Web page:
A First Time Buyer’s Guide to Properties in London
Buying a home for the first time is exciting. However, investing in property is also a huge financial commitment.
According to information on Property Price Advice “the average deposit for a first-time buyer is currently 68% of their household income, but that rises to 177% in London.”
Increases in house prices are making it more and more difficult for first time buyers to get on the property ladder - especially for people living in London. However, with government schemes put into place to assist first-time buyers, buying your first home in London may not be as difficult as it first seems. We’ve put together a first time buyer’s guide to help you achieve this exciting milestone:
1. Save up a deposit and check how much you can borrow
Before you start looking for your dream house, you will need to save for a deposit and find out how much you can borrow from a mortgage provider. This will give you a realistic idea of what properties are affordable from the beginning and avoid disappointment further down the line.
Deposits tend to be between 5-20% of the cost of the property. It is advisable to try and save as much deposit as possible - usually at least 10% - as mortgage providers will usually offer you better deals if you have a larger deposit. When you have a mortgage offer, you need to ensure that you’re in a financial position to make your monthly repayments. Don’t forget to factor in additional costs such as utility bills and council tax.
2. First-time buyer schemes
If you’re struggling to save a deposit, then don’t worry - there are now lots of government incentives and housing schemes to assist first-time buyers. For instance, the Help to Buy scheme offers first-time home buyers the opportunity to purchase a new or existing home with a deposit of just 5%.
Search for a home
Once your budget is in place, you will then be in a position to starting hunting for your dream home. Consider what type of property you’re looking for - do you want to buy a house or apartment? Would you prefer a new build home or an older property? You can start searching for properties via property portals or register your interest with local estate agents.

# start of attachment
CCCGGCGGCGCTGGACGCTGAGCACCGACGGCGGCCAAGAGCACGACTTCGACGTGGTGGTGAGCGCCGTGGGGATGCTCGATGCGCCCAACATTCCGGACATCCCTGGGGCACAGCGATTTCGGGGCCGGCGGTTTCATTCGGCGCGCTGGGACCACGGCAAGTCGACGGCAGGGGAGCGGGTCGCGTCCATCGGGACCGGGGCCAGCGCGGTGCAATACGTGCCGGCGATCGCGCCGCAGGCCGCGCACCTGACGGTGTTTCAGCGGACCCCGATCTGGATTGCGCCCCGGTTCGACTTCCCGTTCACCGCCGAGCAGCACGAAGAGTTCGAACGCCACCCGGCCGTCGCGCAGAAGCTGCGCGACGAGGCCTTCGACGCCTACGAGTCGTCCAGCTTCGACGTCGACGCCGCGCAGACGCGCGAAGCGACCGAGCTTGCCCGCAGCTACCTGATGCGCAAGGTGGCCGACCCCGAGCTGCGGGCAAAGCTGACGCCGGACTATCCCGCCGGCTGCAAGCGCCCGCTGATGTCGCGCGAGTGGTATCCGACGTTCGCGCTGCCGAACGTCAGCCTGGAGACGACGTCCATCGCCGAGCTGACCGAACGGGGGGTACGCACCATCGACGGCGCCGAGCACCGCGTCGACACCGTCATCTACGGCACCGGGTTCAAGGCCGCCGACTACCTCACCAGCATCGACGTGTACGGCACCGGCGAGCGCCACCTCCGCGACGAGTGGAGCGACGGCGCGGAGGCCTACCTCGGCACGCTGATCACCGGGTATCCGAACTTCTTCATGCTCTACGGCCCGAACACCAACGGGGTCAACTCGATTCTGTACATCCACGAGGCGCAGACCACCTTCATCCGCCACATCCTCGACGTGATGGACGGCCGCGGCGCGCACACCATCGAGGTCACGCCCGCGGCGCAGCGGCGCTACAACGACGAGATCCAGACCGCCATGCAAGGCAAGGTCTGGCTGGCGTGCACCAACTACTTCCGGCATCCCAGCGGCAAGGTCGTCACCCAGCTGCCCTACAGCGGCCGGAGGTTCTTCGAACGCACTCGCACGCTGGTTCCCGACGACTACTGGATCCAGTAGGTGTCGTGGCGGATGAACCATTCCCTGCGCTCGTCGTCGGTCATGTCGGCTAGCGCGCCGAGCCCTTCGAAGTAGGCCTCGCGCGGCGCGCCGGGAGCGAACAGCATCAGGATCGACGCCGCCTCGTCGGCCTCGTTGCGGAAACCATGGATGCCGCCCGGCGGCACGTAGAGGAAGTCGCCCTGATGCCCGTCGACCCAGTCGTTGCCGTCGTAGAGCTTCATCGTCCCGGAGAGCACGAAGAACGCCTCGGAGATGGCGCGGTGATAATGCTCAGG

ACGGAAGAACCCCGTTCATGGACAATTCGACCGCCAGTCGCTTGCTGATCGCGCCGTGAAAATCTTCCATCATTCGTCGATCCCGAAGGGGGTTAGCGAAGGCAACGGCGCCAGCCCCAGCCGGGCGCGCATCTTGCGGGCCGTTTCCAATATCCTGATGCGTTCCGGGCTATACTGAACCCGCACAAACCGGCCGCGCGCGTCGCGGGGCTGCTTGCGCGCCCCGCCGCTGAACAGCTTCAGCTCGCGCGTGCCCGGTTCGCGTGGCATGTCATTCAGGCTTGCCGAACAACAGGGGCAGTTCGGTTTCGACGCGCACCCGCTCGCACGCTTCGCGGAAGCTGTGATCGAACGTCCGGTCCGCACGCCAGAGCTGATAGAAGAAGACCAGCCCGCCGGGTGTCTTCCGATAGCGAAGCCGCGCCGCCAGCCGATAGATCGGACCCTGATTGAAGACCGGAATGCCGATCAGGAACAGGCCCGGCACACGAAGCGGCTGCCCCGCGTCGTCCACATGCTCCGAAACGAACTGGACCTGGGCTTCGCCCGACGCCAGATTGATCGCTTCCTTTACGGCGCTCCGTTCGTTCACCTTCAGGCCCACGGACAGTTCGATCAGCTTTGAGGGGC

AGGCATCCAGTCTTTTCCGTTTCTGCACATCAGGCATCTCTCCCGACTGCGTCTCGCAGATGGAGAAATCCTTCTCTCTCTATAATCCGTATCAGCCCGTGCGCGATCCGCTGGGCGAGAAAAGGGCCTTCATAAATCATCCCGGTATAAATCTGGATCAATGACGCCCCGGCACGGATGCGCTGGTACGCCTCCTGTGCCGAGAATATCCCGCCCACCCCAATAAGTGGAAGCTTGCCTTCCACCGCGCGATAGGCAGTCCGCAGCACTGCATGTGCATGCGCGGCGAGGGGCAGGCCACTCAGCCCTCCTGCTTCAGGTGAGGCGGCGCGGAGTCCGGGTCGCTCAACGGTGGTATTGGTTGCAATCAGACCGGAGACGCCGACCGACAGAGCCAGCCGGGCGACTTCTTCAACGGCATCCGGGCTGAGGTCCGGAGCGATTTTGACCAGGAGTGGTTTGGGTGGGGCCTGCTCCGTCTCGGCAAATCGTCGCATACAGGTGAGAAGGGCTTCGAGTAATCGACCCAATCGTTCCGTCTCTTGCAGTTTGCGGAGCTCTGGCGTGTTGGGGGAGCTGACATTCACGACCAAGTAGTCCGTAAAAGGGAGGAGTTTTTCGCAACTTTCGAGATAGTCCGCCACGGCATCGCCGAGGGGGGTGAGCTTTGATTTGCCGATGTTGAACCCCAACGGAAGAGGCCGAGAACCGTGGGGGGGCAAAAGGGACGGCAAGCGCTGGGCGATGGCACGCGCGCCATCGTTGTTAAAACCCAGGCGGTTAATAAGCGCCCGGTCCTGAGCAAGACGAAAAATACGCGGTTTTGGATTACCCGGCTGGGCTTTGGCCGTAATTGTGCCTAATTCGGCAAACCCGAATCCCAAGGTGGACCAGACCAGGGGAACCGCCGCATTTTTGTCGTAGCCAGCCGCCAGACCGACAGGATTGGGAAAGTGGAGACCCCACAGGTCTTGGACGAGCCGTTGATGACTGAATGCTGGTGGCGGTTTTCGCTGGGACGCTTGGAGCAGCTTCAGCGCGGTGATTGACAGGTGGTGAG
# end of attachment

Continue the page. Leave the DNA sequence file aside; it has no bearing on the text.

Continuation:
3. Research the area where you want to live
It’s extremely important to research any areas you’re interested in to make sure that they’re going to be a suitable place for you to live. Check out the neighbourhood and find out what amenities are nearby. Remember that where you choose to live in London will greatly affect what type of property you can afford. As a general rule, the further out from Central London you go, the more you’ll get for your money.
4. Consider a properties energy performance rating
An Energy Performance Certificate (EPC) is used to measure the energy performance, the energy efficiency rating, and the environmental impact of a property. It is a legal requirement for all properties in London to have a valid EPC when being sold, rented or constructed. It is important to consider a London EPC when looking for a property, as this will provide you with an indication of how much it will cost to heat and power your home. This will help you to forecast your monthly utility bills and expected costs.
5. Don’t forget about additional costs
You need to remember that there are a number of additional costs that come with purchasing a property. This includes - conveyancing and valuation fees, survey cost, removal hire fees, and stamp duty. These extras add up and it’s important to take all costs into account to make sure that you have sufficient finances available.
6. What happens next?
So you’ve worked out your budget, done lots of research on the area, viewed plenty of properties, and you’ve finally found your dream home. Now, it’s time to put in an offer. This doesn’t necessary have to be the asking price, look at recently sold homes in the area and check how long the property has been on the market, to get an idea of how much you should put forward. When your offer has been accepted, you will have to apply for your mortgage formally. You will then need to consult with a conveyancing solicitor to have the legal side of the exchange completed. On completion day, you will be able to pick up your keys from the estate agent and move into your new home!
Written by Ella Hendrix